It is no secret that the American workplace has rapidly changed and the “Madmen” office culture from the 50’s, (you know, the chain smoking cigarettes and having midafternoon drinks), is gone. Now-a-days, the 40-hour work week is all but history. The stress of keeping a job has never been higher and the American worker is more physically and emotionally taxed than ever.
We all know stress is bad for our health but what you may not know is that stress is terrible for the bottom line – not just your company’s but it’s detrimental to your own checkbook as well. This comes to fruition in two ways. The first is rather obvious, that being healthcare costs. Stress related diseases cost Americans and the businesses they work for an astronomical amount. Healthcare spending has soared as high as 300 billion dollars according to the World Health Organization, proving many employees and companies are spending more on healthcare than ever before. Unfortunately the cost isn’t predicted to drop anytime soon either. Within the last 30 years, stress levels in women have grown 18% and they’ve grown 25% in men. These elevated levels have resulted in the American worker being exposed to an increased risk of high blood pressure, diabetes or heart disease. In fact, two thirds of all doctors’ visits for employees are due to stress related conditions. You might not expect stress to affect your performance or the company’s output but it is, without a doubt, doing so. U.S. employees spend 200-300 percent more on indirect healthcare in the form of absenteeism, sick days, and above all lower productivity.
The second way stress robs us blind is by cutting into productivity. While you may be putting in extra hours, the benefit of each additional hour spent working while stressed yields a lower quality of work. While the “work yourself ragged and squeeze ‘em for all they got” mentality might have been the approach that kept butts in seats for more hours, studies have shown it doesn’t always mean more revenue generated. We are seeing that happier employees produce more in less time than individuals who are stressed out due to working longer hours. Like some economist said way back when, the law of diminishing marginal returns is always at play. The time you spend at your job will not be valuable if you are overly stressed out and in this case it’s not only supported by economics, but science too.
However, all hope is not lost. We as employees must find balance in our lives…a “center” if you will. For many Fortune 500 companies that center is coming in the form of meditation. It is widely known that one of the best and least expensive ways to become healthier and happier is through meditation. In fact participants in a mindfulness program displayed “an increased sense of purpose and had fewer feelings of isolation and alienation.” Combine this with the decreased symptoms of illnesses related to stress and you get a Grade A solution according to the Huffington Post.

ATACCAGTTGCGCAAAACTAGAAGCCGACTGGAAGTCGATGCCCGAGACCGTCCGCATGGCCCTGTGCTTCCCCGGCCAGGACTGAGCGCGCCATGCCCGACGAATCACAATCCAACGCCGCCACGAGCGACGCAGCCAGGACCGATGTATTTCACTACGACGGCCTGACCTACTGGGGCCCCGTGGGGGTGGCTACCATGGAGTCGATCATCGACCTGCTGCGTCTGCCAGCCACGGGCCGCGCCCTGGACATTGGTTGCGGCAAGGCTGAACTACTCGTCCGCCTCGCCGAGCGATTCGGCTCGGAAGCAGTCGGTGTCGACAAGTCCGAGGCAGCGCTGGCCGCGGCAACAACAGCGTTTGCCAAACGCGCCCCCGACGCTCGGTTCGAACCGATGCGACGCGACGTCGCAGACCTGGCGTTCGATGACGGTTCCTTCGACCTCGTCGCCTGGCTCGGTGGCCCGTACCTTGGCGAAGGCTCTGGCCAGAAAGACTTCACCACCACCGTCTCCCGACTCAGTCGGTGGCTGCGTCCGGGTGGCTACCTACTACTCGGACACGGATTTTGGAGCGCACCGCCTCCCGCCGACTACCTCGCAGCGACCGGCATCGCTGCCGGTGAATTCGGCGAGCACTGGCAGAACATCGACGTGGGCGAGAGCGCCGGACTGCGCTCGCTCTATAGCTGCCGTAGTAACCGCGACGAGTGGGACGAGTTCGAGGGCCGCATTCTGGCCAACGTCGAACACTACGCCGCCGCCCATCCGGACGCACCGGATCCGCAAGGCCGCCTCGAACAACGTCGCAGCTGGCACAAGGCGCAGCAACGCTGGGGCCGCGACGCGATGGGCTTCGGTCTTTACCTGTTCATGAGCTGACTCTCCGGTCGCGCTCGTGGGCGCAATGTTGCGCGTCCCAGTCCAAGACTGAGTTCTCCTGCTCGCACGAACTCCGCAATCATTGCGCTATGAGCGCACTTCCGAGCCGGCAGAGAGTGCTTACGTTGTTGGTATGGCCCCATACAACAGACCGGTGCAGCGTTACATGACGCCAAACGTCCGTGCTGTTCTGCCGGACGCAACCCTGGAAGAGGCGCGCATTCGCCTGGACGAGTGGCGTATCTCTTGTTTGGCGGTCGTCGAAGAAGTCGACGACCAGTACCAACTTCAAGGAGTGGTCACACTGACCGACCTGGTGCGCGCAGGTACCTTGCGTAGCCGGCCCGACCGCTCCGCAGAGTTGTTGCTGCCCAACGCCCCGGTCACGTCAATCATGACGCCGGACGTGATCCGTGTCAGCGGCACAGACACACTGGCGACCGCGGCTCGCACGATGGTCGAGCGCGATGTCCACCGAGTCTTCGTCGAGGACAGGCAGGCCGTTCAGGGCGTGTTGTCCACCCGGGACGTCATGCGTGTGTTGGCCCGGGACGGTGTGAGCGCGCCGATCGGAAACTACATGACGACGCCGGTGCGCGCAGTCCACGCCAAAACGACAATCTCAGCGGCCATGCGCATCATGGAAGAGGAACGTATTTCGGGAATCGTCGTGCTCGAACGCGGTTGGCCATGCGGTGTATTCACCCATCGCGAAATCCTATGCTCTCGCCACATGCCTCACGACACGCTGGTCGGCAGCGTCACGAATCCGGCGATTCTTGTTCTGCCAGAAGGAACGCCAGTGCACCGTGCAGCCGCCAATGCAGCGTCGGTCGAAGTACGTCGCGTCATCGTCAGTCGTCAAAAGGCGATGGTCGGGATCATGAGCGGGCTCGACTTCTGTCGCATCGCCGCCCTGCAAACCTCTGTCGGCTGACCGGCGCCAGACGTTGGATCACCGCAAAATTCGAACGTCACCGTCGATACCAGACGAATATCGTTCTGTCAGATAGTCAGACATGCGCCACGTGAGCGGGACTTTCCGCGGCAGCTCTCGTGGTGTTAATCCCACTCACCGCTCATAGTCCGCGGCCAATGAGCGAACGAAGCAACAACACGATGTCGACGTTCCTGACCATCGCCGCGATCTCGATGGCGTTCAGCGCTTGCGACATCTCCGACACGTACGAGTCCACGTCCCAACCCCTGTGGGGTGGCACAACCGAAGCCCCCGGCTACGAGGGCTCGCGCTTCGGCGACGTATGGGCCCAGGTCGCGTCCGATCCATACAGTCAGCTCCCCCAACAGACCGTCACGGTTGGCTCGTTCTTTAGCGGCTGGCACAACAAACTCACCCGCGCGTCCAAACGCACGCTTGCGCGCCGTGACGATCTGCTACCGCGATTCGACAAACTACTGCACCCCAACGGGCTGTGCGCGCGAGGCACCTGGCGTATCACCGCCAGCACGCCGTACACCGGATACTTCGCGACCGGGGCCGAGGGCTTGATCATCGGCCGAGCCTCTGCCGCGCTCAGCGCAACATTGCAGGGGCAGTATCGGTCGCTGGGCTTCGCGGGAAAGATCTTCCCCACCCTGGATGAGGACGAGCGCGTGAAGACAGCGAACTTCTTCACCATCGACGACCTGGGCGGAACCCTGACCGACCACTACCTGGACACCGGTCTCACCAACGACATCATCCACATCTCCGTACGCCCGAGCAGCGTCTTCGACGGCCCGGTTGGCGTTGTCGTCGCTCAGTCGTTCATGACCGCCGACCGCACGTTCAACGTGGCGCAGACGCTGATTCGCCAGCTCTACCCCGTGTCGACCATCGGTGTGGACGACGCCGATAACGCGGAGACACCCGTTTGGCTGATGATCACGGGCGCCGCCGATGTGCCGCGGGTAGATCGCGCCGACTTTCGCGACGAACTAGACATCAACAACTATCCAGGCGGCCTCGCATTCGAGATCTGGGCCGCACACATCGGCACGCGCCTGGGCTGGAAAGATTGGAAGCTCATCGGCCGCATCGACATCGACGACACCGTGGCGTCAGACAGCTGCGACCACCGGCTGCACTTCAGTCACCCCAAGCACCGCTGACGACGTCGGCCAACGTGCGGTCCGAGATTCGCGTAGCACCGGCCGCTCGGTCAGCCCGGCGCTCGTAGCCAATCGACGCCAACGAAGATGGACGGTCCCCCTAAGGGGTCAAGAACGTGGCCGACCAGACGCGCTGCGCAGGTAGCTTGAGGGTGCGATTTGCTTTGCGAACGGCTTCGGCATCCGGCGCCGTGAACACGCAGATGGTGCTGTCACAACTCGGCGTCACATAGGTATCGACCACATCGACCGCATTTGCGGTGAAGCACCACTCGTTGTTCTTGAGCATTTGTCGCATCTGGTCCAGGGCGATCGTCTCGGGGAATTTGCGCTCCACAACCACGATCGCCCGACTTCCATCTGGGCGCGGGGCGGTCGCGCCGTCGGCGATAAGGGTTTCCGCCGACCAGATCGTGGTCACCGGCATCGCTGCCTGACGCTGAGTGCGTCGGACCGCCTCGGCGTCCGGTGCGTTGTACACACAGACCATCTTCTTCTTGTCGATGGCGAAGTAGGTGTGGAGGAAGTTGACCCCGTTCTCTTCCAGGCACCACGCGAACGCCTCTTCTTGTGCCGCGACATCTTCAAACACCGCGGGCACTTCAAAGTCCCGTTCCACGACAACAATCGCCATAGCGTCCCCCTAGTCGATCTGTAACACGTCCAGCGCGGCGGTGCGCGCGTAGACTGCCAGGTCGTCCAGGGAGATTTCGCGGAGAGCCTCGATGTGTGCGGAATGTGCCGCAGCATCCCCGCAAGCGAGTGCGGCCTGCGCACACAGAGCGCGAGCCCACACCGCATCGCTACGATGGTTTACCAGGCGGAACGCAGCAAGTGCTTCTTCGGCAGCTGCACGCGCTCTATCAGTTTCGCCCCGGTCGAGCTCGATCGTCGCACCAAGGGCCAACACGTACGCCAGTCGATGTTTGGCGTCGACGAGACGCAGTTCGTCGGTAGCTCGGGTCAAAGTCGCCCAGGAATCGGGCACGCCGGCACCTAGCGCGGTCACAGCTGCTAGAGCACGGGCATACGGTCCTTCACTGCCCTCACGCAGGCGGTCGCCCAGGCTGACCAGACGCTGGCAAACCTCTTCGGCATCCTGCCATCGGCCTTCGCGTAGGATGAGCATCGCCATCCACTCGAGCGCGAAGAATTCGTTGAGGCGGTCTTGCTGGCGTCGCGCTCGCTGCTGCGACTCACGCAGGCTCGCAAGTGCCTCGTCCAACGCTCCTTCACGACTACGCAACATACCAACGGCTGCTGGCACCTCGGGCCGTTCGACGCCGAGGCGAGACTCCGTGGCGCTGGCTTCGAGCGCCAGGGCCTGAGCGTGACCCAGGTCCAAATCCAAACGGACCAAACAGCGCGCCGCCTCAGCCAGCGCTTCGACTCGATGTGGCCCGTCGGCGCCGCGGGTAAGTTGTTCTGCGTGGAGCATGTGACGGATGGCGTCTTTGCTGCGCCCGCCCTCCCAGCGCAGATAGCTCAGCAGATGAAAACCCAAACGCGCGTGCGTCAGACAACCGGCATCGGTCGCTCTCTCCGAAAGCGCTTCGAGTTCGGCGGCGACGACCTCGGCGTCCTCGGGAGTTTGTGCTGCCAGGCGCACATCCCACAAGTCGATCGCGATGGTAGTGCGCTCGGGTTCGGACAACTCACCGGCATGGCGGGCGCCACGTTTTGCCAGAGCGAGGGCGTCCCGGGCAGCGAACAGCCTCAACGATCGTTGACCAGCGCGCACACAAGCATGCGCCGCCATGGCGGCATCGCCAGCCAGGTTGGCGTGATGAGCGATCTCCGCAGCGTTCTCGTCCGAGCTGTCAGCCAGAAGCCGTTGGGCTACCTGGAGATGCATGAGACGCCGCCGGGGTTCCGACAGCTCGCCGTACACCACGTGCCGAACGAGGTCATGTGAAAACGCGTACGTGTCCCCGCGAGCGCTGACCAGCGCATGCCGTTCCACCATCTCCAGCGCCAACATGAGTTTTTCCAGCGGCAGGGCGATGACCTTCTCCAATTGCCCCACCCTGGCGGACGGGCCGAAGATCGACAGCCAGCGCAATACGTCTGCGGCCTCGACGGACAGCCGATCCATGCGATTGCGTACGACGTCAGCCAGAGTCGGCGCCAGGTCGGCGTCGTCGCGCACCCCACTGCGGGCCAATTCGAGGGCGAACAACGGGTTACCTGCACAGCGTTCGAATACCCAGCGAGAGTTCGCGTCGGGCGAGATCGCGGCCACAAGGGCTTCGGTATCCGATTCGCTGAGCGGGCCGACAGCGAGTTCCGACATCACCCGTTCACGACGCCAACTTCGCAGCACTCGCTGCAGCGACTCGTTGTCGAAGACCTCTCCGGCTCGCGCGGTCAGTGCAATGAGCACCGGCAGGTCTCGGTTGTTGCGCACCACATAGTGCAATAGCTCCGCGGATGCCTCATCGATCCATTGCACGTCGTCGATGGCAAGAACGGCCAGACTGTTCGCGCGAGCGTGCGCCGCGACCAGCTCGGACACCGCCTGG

The benefits don’t stop there. According to an additional study done by the National Institute of Health, benefits can be even more dramatic than these aforementioned ones. Individuals that participated in frequent mindfulness meditation saw up to a 23% decrease in mortality and a 30% decrease in death due to cardiovascular disease. To those who thought working yourself to death was just an expression, and to those who thought meditation was simply some breathing exercises…you couldn’t be more wrong.
The wonderful thing about mindfulness is that there is no overhead. There is no equipment needed to indulge in enlightenment. All you need is yourself and an open minded approach. While there are studios available and an increased number of classes popping up around the United States, mindfulness can be practiced in your own home or cubicle. According to http://www.helpguide.org, mindfulness lies in practicing techniques to achieve a state-of-alert, focused relaxation by deliberately paying attention to the thoughts and sensations without predetermined judgment. These steps allow the mind to refocus on the present moment.
To practice mindfulness on your own (courtesy of helpguide.org):
Sit on a straight-backed chair or cross-legged on the floor
Focus on an aspect of your breathing, such as the sensations of air flowing into your nostrils and out of your mouth, or your belly rising and falling as you inhale and exhale
Once you’ve narrowed your concentration in this way, begin to widen your focus. Become aware of sounds, sensations, and your ideas
Embrace and consider each thought or sensation without judging it good or bad. If your mind starts to race, return your focus to your breathing. Then expand your awareness again.
These exercises practiced and incorporated into a daily routine can be extremely helpful for individuals in high stress positions or for anyone seeking to reduce the amount of stress in their lives. In this new business landscape, companies recommend their employees try to find their center and practice mindfulness.
Encouraging our employees to lead physically and mentally healthy lives? WE MINDFULLY DO THAT.